FINRA continued to beat the drum on cybersecurity, but drew a more clear connection than the SEC to Cybersecurity controls at branch offices, noting that “controls at branch offices, particularly independent contractor branch offices, tend to be weaker than those at firm’s home offices.”[iv] FINRA kept it simple here, mentioning “poor controls” relating to:

  • Use of passwords;
  • Encryption of data;
  • Use of portable storage devices;
  • Implementation of patches and virus protection; and
  • The physical security of assets and data.

These five areas are the fundamental building blocks of a cybersecurity program, regardless of your regulator. If you do not have these pieces in place at your home office or your branch offices, you can expect to find trouble with your regulator at best, and with hackers at worst.

The NFA Offers Some Help

In 2016, the NFA issued an interpretive notice to several compliance rules, titled Information Systems Security Programs.[v] In an effort to assist its member firms, the NFA published a General Self-examination questionnaire that has been enhanced to include self-assessment on cybersecurity, in line with its ISSP requirement. The questions are not out of the ordinary, and the vast majority would apply to any firm that operates in the financial services space. You can find the questionnaire here: https://www.nfa.futures.org/nfa-compliance/publication-library/self-exam-questionnaire-general.pdf . The Cybersecurity portion begins on Page 13.

Take-Aways and To-Dos

With a new administration, there has been much talk of regulatory roll-back and, indeed, we may see it. However, cybersecurity is a non-partisan issue and is likely to remain front and center. We wouldn’t wait to see how the politics of the issue shake out, because network attackers won’t. So, regardless of your regulator (or regulatorS if you are so lucky), you should be incorporating cybersecurity into your Annual Review process by this point. At the very least we recommend reviewing:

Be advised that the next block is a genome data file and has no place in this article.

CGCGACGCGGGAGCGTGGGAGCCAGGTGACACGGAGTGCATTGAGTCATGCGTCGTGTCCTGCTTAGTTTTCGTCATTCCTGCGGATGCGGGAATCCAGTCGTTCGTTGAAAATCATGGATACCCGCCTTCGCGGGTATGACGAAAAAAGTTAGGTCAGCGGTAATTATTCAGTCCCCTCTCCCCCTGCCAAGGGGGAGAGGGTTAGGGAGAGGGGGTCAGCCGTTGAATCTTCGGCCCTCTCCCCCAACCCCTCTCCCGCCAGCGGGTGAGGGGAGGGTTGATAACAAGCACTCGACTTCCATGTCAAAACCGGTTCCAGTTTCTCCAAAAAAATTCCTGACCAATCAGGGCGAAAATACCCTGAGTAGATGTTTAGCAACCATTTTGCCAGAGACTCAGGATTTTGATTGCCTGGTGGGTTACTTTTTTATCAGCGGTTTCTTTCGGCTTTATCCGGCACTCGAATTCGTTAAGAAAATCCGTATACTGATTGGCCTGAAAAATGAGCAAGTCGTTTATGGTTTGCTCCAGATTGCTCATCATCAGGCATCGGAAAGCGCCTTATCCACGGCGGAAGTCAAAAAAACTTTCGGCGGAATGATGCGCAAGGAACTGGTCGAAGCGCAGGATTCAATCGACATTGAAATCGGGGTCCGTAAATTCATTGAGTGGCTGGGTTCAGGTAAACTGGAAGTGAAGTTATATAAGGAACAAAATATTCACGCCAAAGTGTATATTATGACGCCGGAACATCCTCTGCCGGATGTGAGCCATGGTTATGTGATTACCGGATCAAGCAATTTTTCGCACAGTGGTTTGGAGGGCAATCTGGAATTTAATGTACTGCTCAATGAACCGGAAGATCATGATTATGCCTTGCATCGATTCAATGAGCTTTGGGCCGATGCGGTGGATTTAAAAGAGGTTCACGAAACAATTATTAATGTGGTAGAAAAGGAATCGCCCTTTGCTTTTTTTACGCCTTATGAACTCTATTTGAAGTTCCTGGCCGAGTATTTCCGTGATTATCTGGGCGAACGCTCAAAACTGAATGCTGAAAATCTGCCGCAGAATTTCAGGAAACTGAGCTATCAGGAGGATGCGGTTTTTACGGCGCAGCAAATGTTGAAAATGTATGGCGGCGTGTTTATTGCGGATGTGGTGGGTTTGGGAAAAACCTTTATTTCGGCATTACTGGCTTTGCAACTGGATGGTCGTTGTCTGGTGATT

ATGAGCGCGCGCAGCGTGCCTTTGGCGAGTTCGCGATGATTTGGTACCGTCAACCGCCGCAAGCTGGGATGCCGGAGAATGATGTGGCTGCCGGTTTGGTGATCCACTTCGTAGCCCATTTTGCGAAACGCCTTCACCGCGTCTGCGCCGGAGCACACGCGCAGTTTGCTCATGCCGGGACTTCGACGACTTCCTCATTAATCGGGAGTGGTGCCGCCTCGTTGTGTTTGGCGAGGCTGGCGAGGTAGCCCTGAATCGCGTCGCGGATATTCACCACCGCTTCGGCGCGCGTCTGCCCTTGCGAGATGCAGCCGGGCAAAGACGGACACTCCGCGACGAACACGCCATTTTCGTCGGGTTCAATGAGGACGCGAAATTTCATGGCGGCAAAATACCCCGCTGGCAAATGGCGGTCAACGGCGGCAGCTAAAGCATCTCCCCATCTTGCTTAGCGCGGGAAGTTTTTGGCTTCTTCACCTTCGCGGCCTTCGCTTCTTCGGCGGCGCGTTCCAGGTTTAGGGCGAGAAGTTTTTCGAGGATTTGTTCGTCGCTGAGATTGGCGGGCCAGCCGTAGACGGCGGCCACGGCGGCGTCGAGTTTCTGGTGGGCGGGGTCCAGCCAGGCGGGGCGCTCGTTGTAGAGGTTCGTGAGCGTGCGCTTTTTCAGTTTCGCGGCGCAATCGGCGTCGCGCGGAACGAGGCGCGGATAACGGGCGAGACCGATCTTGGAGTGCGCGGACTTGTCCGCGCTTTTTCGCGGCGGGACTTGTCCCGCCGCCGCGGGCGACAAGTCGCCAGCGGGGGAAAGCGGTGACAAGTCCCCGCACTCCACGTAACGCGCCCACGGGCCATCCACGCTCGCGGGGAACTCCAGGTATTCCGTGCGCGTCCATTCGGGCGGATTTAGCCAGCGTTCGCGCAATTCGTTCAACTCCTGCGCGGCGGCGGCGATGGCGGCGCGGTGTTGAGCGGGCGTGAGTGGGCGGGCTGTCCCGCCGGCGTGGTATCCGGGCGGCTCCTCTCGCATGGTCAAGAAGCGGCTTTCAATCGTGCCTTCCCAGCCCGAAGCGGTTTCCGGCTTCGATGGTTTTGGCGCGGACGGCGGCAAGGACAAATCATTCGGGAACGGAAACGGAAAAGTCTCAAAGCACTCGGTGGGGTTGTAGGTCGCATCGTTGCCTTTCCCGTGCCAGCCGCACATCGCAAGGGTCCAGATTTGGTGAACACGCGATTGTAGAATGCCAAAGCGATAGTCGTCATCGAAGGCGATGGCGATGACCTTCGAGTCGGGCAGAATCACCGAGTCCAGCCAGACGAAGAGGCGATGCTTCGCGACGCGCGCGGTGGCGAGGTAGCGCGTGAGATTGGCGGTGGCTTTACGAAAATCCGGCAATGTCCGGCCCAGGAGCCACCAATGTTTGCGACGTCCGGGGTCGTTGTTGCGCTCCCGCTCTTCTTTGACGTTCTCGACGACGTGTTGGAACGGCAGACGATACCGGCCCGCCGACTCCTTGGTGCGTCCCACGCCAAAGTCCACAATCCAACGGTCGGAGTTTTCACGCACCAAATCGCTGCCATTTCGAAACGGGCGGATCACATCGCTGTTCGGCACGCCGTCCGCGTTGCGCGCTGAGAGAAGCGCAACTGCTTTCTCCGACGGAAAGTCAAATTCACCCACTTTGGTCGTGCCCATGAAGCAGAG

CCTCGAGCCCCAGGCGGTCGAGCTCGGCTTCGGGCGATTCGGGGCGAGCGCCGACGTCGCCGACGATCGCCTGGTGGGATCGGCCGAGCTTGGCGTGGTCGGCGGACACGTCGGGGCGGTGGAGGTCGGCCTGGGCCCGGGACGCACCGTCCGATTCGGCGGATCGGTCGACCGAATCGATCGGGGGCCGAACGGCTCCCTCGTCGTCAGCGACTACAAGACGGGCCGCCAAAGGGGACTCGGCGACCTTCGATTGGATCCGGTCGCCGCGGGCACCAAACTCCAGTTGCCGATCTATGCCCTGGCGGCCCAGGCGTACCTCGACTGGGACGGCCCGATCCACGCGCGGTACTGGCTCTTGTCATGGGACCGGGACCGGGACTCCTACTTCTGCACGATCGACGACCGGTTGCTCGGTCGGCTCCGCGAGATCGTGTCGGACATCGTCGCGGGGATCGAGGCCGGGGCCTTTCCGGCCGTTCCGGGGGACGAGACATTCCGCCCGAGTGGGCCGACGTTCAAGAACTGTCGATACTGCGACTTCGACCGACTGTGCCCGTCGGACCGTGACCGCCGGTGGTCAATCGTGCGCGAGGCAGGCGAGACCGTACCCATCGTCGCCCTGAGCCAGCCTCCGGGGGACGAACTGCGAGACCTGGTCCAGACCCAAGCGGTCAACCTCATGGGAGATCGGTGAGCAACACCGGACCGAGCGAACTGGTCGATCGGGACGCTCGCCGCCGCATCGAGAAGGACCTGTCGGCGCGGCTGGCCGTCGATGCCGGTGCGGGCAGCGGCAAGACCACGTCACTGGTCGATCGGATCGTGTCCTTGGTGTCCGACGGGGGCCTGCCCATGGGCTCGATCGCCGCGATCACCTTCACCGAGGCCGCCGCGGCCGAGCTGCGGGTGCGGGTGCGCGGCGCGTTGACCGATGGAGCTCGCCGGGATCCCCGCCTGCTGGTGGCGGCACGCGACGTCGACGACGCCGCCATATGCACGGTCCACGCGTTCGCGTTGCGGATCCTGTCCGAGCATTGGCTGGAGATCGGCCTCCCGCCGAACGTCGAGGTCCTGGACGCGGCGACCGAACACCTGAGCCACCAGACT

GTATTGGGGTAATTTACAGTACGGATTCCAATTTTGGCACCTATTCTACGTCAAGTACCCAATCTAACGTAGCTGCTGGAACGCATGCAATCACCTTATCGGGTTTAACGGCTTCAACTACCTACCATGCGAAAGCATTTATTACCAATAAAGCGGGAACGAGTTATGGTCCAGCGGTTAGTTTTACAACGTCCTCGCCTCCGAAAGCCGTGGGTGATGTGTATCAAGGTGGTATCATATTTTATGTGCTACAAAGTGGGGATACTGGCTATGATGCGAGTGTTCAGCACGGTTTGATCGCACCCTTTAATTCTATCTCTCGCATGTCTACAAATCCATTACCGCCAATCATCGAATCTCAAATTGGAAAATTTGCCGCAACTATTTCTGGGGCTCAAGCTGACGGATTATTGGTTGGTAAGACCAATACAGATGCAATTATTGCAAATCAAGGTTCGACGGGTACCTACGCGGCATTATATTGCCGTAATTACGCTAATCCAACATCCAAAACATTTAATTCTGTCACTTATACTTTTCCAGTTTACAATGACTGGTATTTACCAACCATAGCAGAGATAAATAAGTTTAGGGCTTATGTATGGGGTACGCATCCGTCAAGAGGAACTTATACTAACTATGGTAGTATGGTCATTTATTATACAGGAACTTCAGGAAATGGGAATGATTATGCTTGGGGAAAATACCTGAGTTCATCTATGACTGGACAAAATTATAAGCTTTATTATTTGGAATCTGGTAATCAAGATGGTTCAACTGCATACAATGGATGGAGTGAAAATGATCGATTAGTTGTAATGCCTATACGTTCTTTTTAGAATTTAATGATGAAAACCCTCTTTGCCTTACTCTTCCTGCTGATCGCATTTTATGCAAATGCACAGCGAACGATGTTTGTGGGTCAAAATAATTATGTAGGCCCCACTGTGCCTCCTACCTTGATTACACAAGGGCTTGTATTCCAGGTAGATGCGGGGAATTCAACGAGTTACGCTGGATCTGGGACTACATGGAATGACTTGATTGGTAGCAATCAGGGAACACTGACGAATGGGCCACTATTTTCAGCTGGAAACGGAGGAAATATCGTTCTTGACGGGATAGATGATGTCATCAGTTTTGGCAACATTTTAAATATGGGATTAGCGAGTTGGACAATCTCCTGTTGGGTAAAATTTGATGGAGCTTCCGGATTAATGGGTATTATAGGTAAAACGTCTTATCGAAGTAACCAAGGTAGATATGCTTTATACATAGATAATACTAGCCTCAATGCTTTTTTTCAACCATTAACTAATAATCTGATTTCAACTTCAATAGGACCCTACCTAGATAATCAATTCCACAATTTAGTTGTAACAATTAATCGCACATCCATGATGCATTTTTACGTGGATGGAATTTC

• Policies and Procedures surrounding cybersecurity to determine the effectiveness;
  • Your Hardware and Software Inventories for all offices and Locations;
  • Your connection points and the controls surrounding them – especially home offices;
  • Changes in your business or the information you may store or how you store it;
  • Your firm’s physical security controls;
  • Your vendor management program;
  • Your Incident Response Plan; and
  • Your Business Continuity/Disaster Recovery Plan.

Most firms that we talk to these days have many of these items buttoned up already and are looking beyond the fundamentals. They are asking us “What’s next?” The horizon is broad and firms that are looking to advance their programs are focusing on moving their program beyond a paper process. They are looking at tools and systems to identify vulnerabilities, to monitor their networks for intrusion or exfiltration, and to proactively discover new assets and potential problems as they are developing. In short – firms are looking to “make their plans real.” Most firms are surviving by the adage:

You don’t need to be the fastest zebra on the plains, but you don’t want to be the slowest.

[i] Sadly, this clip appears to have been lost to time.

[ii] https://www.sec.gov/about/offices/ocie/national-examination-program-priorities-2017.pdf

[iii] https://www.sec.gov/about/offices/ocie/national-examination-program-priorities-2017.pdf

[iv] http://www.finra.org/sites/default/files/2017-regulatory-and-examination-priorities-letter.pdf

[v] If, as an RIA or BD, you haven’t read this notice yet it provides some good, common-sense thoughts on developing a cybersecurity program. It can be found here: https://www.nfa.futures.org/news/newsNotice.asp?ArticleID=4649